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Factors influencing paramedics’ and emergency medical technicians’ level of knowledge about the 2015 basic life support guidelines

Abstract

Background

This study aimed to determine the cardiopulmonary resuscitation (CPR) knowledge level and factors affecting the current CPR knowledge level among EMTs and paramedics working in the Kayseri 112 emergency health system.

Methods

This survey aimed to reach all paramedics and emergency medical technicians working in the 112 emergency health system in Kayseri province. The data collection consists of sociodemographic/occupational characteristics, CPR training and practice characteristics and 20 four-choice CPR knowledge questions. Multiple linear regression analysis was used to determine the independent variables that affect the number of correct answers given to the questionnaire.

Results

305 healthcare professionals were included in this study. 57.0% (n = 174) of the participants were female and 56.1% were under the age of 30. It was found that 65.6% (n = 200) of the healthcare professionals were EMTs, and 48.6% (n = 148) had been working for 6–10 years. The mean number of correct responses based on the 20 questions asked was 12.76 ± 3.11. In multivariable analysis, it was determined that having received training on CPR after 2015, having participated in a course or seminar on CPR in the last 3 months and having practiced defibrillation/cardioversion during CPR significantly increased the level of knowledge regarding CPR (respectively, p < 0.01, p = 0.025, p = 0.045).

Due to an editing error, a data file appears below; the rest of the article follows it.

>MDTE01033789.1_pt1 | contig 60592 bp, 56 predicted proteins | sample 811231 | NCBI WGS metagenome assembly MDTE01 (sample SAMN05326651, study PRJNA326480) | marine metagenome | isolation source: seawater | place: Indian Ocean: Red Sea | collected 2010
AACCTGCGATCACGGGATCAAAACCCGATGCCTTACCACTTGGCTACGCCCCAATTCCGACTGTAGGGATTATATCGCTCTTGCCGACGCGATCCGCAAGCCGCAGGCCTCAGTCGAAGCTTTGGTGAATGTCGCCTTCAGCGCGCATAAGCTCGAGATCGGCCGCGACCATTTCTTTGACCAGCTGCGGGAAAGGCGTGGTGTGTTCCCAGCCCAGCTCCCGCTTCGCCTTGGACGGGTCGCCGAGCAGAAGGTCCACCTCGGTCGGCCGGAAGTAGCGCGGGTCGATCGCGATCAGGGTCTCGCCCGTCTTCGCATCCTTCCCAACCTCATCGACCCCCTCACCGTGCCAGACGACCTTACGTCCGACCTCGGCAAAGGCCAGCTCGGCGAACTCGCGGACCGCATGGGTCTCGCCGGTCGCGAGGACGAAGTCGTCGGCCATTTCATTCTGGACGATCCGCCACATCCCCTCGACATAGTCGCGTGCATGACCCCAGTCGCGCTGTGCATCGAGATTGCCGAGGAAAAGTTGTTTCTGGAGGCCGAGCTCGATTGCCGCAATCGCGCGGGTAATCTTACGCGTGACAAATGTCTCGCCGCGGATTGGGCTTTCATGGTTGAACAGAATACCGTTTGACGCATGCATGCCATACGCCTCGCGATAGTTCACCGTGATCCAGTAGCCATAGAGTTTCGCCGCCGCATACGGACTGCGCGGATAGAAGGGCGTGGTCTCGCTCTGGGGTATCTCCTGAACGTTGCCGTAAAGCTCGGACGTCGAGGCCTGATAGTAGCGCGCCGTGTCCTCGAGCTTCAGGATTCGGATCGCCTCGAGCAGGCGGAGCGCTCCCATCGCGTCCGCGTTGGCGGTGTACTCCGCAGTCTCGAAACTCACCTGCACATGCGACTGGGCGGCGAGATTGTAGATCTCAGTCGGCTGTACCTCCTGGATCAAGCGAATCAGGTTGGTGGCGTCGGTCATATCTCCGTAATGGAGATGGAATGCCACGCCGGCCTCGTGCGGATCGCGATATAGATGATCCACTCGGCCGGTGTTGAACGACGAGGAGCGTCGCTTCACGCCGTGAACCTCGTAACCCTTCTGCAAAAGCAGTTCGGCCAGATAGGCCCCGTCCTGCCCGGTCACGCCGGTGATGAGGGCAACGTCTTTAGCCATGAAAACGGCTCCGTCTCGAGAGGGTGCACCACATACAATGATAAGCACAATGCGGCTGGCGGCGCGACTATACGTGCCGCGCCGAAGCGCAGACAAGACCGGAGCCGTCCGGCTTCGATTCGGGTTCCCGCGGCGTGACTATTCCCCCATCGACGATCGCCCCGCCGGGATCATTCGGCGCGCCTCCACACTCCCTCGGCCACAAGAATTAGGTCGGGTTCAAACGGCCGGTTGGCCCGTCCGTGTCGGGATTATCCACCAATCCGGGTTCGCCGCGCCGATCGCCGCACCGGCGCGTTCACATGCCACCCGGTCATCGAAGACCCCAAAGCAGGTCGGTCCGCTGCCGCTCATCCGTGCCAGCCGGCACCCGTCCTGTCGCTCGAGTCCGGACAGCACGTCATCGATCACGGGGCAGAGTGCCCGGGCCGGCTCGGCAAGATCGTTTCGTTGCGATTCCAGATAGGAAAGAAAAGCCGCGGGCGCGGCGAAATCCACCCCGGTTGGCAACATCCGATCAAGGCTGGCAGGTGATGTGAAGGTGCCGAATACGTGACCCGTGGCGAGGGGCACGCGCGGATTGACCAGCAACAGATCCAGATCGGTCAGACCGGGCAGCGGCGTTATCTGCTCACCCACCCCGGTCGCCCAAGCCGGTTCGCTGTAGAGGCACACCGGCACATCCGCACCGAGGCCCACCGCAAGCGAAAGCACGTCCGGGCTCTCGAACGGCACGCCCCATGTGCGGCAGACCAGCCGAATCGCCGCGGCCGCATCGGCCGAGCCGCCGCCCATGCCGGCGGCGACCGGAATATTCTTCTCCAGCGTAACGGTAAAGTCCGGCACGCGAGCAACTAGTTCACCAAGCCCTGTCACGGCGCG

Conclusion

CPR trainings, which have been received recently and based on the current guidelines, increase the level of CPR knowledge and the increasing knowledge level affects the use of defibrillation/cardioversion. Improving training increases knowledge and practice.

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Background

Cardiopulmonary resuscitation (CPR) is a set of emergency interventions aimed to re-start, with external interference, the respiration and circulation in cases of cardiopulmonary arrest and to reinstate respiratory and circulatory functions that have been disrupted. CPR is simple, but requires training and experienced person or persons [1, 2]. Proper intervention in cardiac arrest by healthcare professionals with Basic Life Support (BLS) has been shown to have significant impacts in saving lives [3]. Up-to-date knowledge of the practitioner of CPR and effective and adequate CPR are directly related to the survival of the patient [3, 4].

Studies show that healthcare professionals prove to be insufficient in compliance with the recommendations of current CPR guidelines and their CPR applications are ineffective [5,6,7,8,9,10,11]. The insufficient level of survival after the application of CPR shows that the skill level of BLS practitioners has to be improved and the improved level has to be sustained [12]. As emergency medical technicians (EMT) and paramedics working in the 112 emergency aid system are the people most likely to encounter a cardiopulmonary arrest patient outside the hospital, they are the person whose skills and knowledge should have the highest level of compliance with the current CPR guidelines. While there are studies in the literature with regard to the level of knowledge on CPR among different healthcare professionals, studies that focus specifically on EMTs and paramedics who are primarily assigned for pre-hospital CPR are quite limited.